Keeping company with governments can be a liability in these times of political instability.
Chester Bitterman’s body was found, blindfolded, propped up on the front seat of a bus, with a single bullet wound through the heart. The revolutionary M-19 movement that had kidnapped him left one last vestige of their presence: a red-and-black guerrilla army flag enshrouding his body.
It was a rainy, oppressive day: March 7, 1981. Word spread quickly through the streets of Bogotá, and finally a shopkeeper banged on the gate of Brenda Bitterman’s residence and informed her with a shout, “They’ve found Chet’s body in a bus!”
The Christian world, anxious and prayerful during the 48 suspenseful days of captivity, experienced a numbing sense of déjà vu. It had happened before, this paroxysm of sadness and shock, the massive world attention focused on missionaries in South America, the word “martyr” slipping into press accounts, the dedicated servant taken. Minds went back 25 years to that haunting day in 1956 when a plane, stripped of its skin, was found on Ecuador’s Curaray River, and sprawled beside it the murdered bodies of five young missionaries.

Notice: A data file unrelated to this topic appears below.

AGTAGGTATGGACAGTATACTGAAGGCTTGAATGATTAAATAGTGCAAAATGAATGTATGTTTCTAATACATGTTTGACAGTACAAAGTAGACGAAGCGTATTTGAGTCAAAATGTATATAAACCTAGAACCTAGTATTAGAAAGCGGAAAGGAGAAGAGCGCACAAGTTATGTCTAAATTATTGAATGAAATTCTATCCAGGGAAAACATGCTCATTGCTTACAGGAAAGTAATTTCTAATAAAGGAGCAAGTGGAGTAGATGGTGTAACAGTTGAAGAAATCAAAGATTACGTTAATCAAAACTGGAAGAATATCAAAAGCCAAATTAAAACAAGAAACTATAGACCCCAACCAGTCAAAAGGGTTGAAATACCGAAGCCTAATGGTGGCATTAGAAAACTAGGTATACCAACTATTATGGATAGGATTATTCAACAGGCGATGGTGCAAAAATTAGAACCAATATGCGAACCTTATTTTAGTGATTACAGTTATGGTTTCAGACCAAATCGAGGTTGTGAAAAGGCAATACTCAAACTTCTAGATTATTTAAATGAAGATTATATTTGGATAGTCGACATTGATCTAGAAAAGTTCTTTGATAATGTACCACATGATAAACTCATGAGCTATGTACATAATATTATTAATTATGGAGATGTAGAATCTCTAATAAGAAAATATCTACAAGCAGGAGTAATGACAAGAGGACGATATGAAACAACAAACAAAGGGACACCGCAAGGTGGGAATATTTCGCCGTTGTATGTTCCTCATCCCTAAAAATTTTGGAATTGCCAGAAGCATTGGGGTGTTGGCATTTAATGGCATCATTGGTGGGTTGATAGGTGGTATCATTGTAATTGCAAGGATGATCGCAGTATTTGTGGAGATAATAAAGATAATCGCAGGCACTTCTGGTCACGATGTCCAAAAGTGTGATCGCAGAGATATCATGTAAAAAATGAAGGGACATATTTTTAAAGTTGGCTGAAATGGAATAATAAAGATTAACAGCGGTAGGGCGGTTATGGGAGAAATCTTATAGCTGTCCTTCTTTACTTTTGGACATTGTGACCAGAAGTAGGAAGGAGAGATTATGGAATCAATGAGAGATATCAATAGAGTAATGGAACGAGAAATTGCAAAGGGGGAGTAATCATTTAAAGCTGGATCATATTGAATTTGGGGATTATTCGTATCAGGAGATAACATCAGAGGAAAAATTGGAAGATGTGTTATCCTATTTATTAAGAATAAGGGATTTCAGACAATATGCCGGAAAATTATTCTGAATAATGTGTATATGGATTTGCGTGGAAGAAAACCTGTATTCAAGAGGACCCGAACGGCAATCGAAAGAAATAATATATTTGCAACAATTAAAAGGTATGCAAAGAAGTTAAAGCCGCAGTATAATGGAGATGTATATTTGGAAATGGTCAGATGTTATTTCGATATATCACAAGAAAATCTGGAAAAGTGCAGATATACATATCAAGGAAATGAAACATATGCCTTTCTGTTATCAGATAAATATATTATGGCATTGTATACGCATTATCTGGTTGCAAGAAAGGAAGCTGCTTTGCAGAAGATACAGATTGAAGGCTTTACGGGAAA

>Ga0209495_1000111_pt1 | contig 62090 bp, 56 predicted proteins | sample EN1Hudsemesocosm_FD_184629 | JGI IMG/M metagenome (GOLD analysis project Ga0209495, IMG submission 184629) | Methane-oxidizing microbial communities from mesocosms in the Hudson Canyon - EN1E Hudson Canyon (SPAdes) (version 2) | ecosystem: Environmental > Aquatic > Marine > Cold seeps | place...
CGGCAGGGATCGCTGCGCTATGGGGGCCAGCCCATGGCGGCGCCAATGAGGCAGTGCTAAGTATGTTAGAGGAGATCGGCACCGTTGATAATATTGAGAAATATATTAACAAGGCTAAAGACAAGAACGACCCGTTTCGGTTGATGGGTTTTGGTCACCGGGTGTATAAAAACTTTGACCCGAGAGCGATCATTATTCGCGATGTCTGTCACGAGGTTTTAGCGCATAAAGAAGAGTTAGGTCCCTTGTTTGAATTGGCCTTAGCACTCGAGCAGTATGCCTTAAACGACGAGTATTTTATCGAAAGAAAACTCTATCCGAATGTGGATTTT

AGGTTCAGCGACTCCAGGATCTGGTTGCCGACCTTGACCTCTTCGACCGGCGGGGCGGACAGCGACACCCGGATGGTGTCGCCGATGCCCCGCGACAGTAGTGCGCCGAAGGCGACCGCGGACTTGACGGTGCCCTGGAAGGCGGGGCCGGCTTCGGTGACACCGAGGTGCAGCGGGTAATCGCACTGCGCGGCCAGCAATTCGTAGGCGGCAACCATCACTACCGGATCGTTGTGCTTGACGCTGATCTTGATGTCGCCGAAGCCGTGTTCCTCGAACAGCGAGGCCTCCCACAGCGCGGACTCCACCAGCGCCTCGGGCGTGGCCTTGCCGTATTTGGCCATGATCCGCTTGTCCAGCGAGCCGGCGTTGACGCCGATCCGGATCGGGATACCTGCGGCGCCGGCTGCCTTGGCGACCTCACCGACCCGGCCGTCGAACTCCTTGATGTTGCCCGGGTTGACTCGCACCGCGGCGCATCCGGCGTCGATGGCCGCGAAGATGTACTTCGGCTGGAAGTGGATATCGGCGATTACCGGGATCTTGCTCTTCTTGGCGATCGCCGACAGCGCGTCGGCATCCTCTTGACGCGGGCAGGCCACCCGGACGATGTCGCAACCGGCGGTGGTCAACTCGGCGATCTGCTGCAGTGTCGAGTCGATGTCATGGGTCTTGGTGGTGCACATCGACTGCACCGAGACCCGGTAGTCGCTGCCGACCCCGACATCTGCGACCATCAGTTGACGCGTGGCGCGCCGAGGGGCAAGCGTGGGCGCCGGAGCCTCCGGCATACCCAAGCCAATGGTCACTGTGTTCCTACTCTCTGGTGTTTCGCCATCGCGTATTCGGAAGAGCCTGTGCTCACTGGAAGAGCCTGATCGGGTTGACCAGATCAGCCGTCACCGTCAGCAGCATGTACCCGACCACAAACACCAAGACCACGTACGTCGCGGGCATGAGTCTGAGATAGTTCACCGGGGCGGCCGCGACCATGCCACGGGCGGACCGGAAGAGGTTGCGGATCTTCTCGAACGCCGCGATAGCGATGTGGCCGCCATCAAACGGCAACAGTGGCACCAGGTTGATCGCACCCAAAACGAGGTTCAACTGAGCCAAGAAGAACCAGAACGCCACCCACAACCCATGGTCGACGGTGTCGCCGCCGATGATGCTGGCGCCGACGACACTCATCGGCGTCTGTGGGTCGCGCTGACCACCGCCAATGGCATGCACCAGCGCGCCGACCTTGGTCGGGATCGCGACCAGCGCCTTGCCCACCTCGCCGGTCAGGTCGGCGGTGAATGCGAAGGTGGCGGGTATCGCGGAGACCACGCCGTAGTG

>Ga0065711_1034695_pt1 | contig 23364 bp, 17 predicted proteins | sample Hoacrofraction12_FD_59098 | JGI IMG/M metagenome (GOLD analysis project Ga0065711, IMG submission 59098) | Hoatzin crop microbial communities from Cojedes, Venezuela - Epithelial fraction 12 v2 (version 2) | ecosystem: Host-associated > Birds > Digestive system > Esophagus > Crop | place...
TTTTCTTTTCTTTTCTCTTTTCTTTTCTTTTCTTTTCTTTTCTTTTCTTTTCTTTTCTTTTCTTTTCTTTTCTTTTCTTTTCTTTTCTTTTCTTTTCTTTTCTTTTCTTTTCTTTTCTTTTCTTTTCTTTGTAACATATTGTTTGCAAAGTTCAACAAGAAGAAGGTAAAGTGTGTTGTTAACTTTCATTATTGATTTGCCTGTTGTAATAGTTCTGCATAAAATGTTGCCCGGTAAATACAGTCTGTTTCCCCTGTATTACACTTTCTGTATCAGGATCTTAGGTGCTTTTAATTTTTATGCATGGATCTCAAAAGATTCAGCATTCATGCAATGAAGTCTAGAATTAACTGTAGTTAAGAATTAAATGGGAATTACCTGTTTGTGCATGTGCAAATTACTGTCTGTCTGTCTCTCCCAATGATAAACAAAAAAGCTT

The Auca slaughter ultimately proved to be a watershed of modern missions. The missionaries’ sacrifice galvanized the Christian community. Hundreds of young people volunteered to replace the missionaries who had fallen. Cornell Capa’s remarkable sequence of photographs in Life elicited more response from readers than had any other story in the magazine’s history. Eventually, Elisabeth Elliot, wife of one of the martyrs, would emerge as an author to tell the complete story.
Chet Bitterman’s death in Colombia evoked a similar response. Newspapers filled their front pages with accounts of his ...1
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